The rigid plastic foams that are often used to insulate crawl space and the exterior side of basement walls can allow termites to create undetectable tunnels and is prohibited for such use by some codes (ref. 7). An advantage of concrete masonry foundation walls is their ability to accommodate insulation within the cores of the masonry units where it is protected from direct contact with the soil. Either rigid foam insulation inserts, granular fill insulation, or foamedin-place insulation can be used for this purpose.

Additional Considerations for Crawl Spaces

Figure 6 illustrates termite control measures for crawl space foundations. Crawl space floors should be kept at or above the exterior finished grade to facilitate drainage in the crawl space. Where this is not possible, or on sites where water flows toward the building due to the site slope, area drains should be installed. Unless specified otherwise by local codes, wood girders should be at least 12 inches (305 mm) above the crawl space floor, and wood joists should be no closer than 18 inches (457 mm) to the soil. In all cases, enough clearance should be maintained to allow access to the crawl space for inspection.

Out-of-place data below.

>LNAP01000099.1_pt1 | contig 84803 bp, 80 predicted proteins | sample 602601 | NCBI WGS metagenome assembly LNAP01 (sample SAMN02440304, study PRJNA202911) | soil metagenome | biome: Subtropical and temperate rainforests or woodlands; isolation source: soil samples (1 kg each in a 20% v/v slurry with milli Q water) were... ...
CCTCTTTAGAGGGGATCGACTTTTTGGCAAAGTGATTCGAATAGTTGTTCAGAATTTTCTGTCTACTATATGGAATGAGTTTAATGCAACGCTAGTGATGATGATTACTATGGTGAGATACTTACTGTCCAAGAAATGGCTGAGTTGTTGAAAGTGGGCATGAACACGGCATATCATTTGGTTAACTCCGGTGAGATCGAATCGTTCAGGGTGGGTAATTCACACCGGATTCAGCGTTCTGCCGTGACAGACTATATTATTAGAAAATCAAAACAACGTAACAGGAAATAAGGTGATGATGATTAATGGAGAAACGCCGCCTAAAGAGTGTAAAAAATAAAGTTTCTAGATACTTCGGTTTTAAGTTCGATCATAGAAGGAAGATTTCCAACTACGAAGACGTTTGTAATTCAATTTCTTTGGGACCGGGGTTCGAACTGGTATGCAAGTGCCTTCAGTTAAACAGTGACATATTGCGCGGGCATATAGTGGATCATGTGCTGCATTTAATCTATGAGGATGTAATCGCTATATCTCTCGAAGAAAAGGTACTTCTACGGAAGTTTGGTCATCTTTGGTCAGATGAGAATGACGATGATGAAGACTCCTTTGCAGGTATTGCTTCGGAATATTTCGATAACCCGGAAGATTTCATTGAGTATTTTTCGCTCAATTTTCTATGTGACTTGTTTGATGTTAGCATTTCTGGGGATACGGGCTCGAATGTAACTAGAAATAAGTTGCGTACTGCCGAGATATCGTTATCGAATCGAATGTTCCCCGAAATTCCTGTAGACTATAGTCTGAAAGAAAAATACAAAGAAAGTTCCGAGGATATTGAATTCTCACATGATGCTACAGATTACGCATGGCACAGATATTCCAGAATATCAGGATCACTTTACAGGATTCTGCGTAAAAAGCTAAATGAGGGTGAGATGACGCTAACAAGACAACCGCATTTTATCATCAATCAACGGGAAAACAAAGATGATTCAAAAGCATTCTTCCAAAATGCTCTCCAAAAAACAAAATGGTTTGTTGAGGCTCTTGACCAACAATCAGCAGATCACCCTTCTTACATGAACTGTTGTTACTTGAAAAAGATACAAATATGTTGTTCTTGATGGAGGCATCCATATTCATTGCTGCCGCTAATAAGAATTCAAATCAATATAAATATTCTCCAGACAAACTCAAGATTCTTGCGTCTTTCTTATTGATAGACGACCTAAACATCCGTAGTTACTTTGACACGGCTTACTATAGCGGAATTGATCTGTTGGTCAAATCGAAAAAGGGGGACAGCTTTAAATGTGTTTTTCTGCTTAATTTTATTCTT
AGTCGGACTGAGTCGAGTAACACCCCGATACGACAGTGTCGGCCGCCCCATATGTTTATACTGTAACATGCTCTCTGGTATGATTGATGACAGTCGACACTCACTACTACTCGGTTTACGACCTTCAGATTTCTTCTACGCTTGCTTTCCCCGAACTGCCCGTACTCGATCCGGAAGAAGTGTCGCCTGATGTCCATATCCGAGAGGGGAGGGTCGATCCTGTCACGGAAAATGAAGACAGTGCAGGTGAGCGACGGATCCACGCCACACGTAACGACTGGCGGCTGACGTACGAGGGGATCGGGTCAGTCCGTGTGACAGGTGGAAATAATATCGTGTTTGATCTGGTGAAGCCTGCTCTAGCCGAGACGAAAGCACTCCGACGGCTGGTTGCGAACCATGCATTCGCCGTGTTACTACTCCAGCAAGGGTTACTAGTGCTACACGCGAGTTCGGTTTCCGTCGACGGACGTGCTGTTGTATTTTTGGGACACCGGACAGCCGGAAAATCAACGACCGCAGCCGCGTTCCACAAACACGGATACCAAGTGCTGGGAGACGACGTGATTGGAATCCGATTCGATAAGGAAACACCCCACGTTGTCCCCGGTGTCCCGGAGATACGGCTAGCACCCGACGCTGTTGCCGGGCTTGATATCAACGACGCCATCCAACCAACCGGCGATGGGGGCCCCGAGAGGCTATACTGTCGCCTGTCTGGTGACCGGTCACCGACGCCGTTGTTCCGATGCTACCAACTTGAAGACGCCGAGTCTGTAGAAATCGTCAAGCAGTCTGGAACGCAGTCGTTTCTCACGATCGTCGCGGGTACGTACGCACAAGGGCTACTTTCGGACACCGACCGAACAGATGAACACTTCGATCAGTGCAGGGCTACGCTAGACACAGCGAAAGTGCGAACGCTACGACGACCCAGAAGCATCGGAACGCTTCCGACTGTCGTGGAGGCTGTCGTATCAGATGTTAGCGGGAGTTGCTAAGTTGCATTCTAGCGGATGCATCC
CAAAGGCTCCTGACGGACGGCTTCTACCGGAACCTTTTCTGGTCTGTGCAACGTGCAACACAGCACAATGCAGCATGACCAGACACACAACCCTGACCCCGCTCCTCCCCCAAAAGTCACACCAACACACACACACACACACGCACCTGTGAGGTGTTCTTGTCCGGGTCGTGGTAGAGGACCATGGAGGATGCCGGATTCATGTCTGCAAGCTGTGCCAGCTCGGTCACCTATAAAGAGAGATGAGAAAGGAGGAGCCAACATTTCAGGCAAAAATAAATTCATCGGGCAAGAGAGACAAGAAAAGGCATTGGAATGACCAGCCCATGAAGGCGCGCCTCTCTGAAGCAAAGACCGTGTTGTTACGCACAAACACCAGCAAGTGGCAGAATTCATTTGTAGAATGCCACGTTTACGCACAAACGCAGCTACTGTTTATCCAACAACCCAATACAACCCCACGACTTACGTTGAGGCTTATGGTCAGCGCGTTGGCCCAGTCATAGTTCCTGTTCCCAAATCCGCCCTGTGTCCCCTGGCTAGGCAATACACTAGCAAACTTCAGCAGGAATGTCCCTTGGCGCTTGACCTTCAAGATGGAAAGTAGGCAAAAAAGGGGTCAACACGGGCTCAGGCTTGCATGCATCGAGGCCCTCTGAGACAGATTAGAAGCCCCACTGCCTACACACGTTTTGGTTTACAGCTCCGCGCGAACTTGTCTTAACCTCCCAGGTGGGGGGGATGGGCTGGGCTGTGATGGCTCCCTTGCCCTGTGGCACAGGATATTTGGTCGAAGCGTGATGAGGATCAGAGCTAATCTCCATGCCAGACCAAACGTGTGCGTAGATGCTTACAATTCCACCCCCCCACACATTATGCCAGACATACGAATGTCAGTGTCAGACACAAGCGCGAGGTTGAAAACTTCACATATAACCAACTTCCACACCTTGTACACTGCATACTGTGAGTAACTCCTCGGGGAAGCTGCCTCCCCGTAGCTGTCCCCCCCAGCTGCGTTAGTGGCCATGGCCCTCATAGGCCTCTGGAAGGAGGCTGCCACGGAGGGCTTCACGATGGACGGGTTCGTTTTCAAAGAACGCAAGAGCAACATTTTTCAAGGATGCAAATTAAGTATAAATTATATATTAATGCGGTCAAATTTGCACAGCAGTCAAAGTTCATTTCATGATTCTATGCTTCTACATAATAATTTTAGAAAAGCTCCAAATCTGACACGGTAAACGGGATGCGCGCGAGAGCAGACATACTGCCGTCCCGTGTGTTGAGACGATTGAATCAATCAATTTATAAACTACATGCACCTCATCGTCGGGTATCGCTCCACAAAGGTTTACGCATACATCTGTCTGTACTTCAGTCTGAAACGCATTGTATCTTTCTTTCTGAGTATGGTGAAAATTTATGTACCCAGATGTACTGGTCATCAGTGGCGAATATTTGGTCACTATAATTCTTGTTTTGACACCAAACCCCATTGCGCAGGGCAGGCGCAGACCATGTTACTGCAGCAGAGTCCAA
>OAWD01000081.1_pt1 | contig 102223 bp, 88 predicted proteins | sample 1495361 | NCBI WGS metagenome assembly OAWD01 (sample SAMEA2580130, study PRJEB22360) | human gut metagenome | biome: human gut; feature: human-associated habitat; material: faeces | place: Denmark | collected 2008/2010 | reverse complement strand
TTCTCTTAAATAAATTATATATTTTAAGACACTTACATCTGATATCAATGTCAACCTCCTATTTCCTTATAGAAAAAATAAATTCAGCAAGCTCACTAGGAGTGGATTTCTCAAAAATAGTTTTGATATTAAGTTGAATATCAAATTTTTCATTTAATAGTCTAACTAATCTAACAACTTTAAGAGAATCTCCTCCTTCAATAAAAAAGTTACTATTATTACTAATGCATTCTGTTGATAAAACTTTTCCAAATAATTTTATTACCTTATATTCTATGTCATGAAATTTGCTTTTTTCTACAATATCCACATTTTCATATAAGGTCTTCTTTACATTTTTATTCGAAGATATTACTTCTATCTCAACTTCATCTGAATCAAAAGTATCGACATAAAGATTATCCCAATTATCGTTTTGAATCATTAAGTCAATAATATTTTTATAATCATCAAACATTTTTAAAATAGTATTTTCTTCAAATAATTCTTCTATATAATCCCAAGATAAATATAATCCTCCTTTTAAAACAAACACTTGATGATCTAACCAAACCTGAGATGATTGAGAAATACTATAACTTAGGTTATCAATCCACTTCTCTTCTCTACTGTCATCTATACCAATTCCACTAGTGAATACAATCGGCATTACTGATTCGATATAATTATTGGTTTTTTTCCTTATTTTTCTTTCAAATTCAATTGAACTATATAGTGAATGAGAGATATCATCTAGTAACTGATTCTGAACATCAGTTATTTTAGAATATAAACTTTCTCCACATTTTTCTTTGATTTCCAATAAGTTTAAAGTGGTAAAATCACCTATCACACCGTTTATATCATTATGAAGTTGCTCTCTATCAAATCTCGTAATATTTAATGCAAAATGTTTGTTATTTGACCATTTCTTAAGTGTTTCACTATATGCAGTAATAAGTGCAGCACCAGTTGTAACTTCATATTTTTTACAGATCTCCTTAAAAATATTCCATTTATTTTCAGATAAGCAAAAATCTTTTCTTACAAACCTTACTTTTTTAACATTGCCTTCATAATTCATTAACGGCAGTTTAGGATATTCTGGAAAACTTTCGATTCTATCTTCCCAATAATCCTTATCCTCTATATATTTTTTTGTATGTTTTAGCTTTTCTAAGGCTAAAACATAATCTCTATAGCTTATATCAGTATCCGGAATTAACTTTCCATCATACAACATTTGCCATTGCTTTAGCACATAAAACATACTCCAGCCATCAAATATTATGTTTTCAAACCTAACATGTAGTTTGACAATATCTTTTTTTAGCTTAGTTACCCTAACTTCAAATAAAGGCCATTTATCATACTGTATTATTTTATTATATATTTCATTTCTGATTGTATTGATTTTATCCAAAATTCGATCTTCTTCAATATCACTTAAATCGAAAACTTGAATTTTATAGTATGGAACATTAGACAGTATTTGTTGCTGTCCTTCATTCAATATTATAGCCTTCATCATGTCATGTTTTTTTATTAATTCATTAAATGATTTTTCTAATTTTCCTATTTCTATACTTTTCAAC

Figure 6—Termite Control Measures for Crawl Space Foundations


Numerous methods are available to create a pesticide barrier within the soil adjacent to a structure to prevent termite entry. Soil treatment before or during construction is often most effective as there is better access to the subgrade soil. If a slab-on-grade is also going to be used, the soil under the slab can also be pretreated. While post-construction treatment is far more common, it is also more difficult. Limited access to some areas may not allow for an effective chemical barrier to be established.